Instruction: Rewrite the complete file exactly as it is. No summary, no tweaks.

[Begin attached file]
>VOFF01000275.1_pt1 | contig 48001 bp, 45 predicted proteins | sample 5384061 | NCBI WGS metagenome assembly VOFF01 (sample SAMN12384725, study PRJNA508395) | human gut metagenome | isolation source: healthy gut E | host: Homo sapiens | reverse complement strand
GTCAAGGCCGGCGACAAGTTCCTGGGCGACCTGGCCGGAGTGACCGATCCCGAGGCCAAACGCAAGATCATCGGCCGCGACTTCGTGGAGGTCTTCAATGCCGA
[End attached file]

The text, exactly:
>VOFF01000275.1_pt1 | contig 48001 bp, 45 predicted proteins | sample 5384061 | NCBI WGS metagenome assembly VOFF01 (sample SAMN12384725, study PRJNA508395) | human gut metagenome | isolation source: healthy gut E | host: Homo sapiens | reverse complement strand
GTCAAGGCCGGCGACAAGTTCCTGGGCGACCTGGCCGGAGTGACCGATCCCGAGGCCAAACGCAAGATCATCGGCCGCGACTTCGTGGAGGTCTTCAATGCCGA